File Download

There are no files associated with this item.

  Links for fulltext
     (May Require Subscription)
Supplementary

Article: Apigenin and its methylglyoxal-adduct inhibit advanced glycation end products-induced oxidative stress and inflammation in endothelial cells

TitleApigenin and its methylglyoxal-adduct inhibit advanced glycation end products-induced oxidative stress and inflammation in endothelial cells
Authors
KeywordsAGEs-RAGE interaction
Apigenin
Di-methylglyoxal apigenin
HUVECs
Issue Date2019
PublisherElsevier Inc. The Journal's web site is located at http://www.elsevier.com/locate/biochempharm
Citation
Biochemical Pharmacology, 2019, v. 166, p. 231-241 How to Cite?
AbstractProtein glycation in the body can lead to malfunction of intracellular and extracellular proteins. Reactive carbonyl species (RCS) have been identified to be key intermediates in the reactions. The reaction products, generally termed as advanced glycation end products (AGEs), have been implicated in the development of diabetic complications. In this study, the activity of apigenin (API), a natural flavone in scavenging RCS and the molecular mechanism involved in its protective effect against AGEs-induced oxidative stress and inflammation were examined in vitro. Results showed that API could directly trap methylglyoxal (MGO) to form API-MGO adducts, thus inhibiting AGEs formation. API and di-apigenin adduct (DMA) were found to inhibit AGEs-induced oxidative stress and inflammation in human umbilical vein endothelial cells (HUVECs) by significantly suppressing reactive oxygen species (ROS) production (30% relative to control) and decreasing the protein expression of pro-inflammatory cytokines and adhesion molecules by 30–70%. Further mechanistic investigation revealed that the protective effect was likely mediated via suppression of the extracellular-signal-regulated kinase 1/2 (ERK)/nuclear factor kappa-light-chain-enhancer of activated B cells (NF-κB) signaling pathway initiated by AGEs-RAGE (receptor for AGEs) interaction and induction of ERK/nuclear factor (erythroid-derived 2)-like 2 (Nrf2) pathway with subsequent up-regulation of antioxidant defense molecules. In summary, our results suggest that API possesses great potential to protect against AGEs-associated health disorders by modulating cellular inflammatory and antioxidant defense signaling pathways.
Persistent Identifierhttp://hdl.handle.net/10722/275416
ISSN
2017 Impact Factor: 4.235
2015 SCImago Journal Rankings: 2.263
ISI Accession Number ID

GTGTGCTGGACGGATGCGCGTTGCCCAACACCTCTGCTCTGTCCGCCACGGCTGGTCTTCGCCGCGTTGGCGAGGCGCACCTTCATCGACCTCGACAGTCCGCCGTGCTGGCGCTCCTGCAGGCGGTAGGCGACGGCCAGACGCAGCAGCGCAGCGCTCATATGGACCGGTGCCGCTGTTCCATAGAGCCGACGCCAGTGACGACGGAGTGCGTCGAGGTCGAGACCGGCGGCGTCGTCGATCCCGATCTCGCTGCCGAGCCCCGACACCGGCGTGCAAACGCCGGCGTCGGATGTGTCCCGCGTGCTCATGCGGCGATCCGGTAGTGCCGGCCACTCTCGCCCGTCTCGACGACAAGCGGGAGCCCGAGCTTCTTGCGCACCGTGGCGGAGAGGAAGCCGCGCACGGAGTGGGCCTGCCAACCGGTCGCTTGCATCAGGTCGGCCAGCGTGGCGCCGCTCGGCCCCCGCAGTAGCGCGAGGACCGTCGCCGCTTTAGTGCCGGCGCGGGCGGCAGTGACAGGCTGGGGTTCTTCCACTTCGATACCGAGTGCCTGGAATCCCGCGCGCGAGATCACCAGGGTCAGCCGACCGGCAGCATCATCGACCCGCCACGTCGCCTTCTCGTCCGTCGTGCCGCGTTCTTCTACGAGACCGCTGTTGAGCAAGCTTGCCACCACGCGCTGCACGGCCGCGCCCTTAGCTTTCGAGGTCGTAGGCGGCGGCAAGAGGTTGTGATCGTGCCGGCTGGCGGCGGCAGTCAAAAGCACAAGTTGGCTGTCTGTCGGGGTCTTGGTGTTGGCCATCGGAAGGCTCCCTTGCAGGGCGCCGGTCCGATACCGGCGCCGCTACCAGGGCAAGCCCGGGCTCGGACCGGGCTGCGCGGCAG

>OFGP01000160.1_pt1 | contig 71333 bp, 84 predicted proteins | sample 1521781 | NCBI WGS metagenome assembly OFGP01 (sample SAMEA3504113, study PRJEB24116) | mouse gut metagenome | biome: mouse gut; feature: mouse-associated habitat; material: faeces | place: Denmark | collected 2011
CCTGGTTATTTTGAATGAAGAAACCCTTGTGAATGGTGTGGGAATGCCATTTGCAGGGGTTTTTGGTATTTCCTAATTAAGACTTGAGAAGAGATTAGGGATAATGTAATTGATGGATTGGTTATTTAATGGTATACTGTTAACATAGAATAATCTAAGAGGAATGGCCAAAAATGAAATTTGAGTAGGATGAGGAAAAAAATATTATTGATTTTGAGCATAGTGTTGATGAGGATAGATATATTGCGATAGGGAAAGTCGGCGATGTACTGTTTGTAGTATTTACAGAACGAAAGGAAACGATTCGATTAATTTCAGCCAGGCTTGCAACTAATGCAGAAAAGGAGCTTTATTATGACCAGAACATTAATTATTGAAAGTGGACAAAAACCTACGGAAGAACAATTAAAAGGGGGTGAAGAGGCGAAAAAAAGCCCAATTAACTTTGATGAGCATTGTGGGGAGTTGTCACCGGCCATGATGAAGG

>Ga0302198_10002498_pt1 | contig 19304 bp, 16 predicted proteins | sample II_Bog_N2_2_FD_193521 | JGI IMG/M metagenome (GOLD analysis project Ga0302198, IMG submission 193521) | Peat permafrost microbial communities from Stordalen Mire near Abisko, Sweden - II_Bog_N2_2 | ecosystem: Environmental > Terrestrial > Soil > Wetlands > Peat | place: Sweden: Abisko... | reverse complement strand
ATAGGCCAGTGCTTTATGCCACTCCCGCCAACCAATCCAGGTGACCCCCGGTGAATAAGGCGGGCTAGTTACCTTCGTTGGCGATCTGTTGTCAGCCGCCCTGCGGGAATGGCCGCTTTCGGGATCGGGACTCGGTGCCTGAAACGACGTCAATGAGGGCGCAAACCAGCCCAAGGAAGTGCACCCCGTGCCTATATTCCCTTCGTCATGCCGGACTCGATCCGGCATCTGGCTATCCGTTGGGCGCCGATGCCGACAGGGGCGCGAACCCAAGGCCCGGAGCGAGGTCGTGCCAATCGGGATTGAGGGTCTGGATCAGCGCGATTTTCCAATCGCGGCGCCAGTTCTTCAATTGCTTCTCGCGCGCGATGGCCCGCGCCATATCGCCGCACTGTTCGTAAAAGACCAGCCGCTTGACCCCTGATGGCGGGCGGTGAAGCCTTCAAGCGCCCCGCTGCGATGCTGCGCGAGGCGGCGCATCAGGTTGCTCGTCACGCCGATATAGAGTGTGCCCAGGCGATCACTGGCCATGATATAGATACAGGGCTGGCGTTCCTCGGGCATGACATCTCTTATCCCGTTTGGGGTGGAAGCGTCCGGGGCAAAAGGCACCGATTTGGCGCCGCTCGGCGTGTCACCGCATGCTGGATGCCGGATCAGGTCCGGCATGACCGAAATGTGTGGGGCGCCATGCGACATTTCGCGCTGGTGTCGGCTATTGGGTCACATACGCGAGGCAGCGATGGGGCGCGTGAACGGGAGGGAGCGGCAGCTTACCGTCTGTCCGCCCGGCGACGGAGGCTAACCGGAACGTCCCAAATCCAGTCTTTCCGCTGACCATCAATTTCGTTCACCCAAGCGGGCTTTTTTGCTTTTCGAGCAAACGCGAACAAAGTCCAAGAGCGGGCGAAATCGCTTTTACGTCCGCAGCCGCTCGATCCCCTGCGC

DC FieldValueLanguage
dc.contributor.authorZhou, Q-
dc.contributor.authorCheng, KW-
dc.contributor.authorGong, J-
dc.contributor.authorLi, ETS-
dc.contributor.authorWang, M-
dc.date.accessioned2019-09-10T02:42:09Z-
dc.date.available2019-09-10T02:42:09Z-
dc.date.issued2019-
dc.identifier.citationBiochemical Pharmacology, 2019, v. 166, p. 231-241-
dc.identifier.issn0006-2952-
dc.identifier.urihttp://hdl.handle.net/10722/275416-
dc.description.abstractProtein glycation in the body can lead to malfunction of intracellular and extracellular proteins. Reactive carbonyl species (RCS) have been identified to be key intermediates in the reactions. The reaction products, generally termed as advanced glycation end products (AGEs), have been implicated in the development of diabetic complications. In this study, the activity of apigenin (API), a natural flavone in scavenging RCS and the molecular mechanism involved in its protective effect against AGEs-induced oxidative stress and inflammation were examined in vitro. Results showed that API could directly trap methylglyoxal (MGO) to form API-MGO adducts, thus inhibiting AGEs formation. API and di-apigenin adduct (DMA) were found to inhibit AGEs-induced oxidative stress and inflammation in human umbilical vein endothelial cells (HUVECs) by significantly suppressing reactive oxygen species (ROS) production (30% relative to control) and decreasing the protein expression of pro-inflammatory cytokines and adhesion molecules by 30–70%. Further mechanistic investigation revealed that the protective effect was likely mediated via suppression of the extracellular-signal-regulated kinase 1/2 (ERK)/nuclear factor kappa-light-chain-enhancer of activated B cells (NF-κB) signaling pathway initiated by AGEs-RAGE (receptor for AGEs) interaction and induction of ERK/nuclear factor (erythroid-derived 2)-like 2 (Nrf2) pathway with subsequent up-regulation of antioxidant defense molecules. In summary, our results suggest that API possesses great potential to protect against AGEs-associated health disorders by modulating cellular inflammatory and antioxidant defense signaling pathways.-
dc.languageeng-
dc.publisherElsevier Inc. The Journal's web site is located at http://www.elsevier.com/locate/biochempharm-
dc.relation.ispartofBiochemical Pharmacology-
dc.subjectAGEs-RAGE interaction-
dc.subjectApigenin-
dc.subjectDi-methylglyoxal apigenin-
dc.subjectHUVECs-
dc.titleApigenin and its methylglyoxal-adduct inhibit advanced glycation end products-induced oxidative stress and inflammation in endothelial cells-
dc.typeArticle-
dc.identifier.emailLi, ETS: etsli@hku.hk-
dc.identifier.emailWang, M: mfwang@hku.hk-
dc.identifier.authorityLi, ETS=rp00737-
dc.identifier.authorityWang, M=rp00800-
dc.description.naturelink_to_subscribed_fulltext-
dc.identifier.doi10.1016/j.bcp.2019.05.027-
dc.identifier.pmid31158339-
dc.identifier.scopuseid_2-s2.0-85066627841-
dc.identifier.hkuros303494-
dc.identifier.volume166-
dc.identifier.spage231-
dc.identifier.epage241-
dc.identifier.isiWOS:000474498800022-
dc.publisher.placeUnited States-

Export via OAI-PMH Interface in XML Formats


OR


Export to Other Non-XML Formats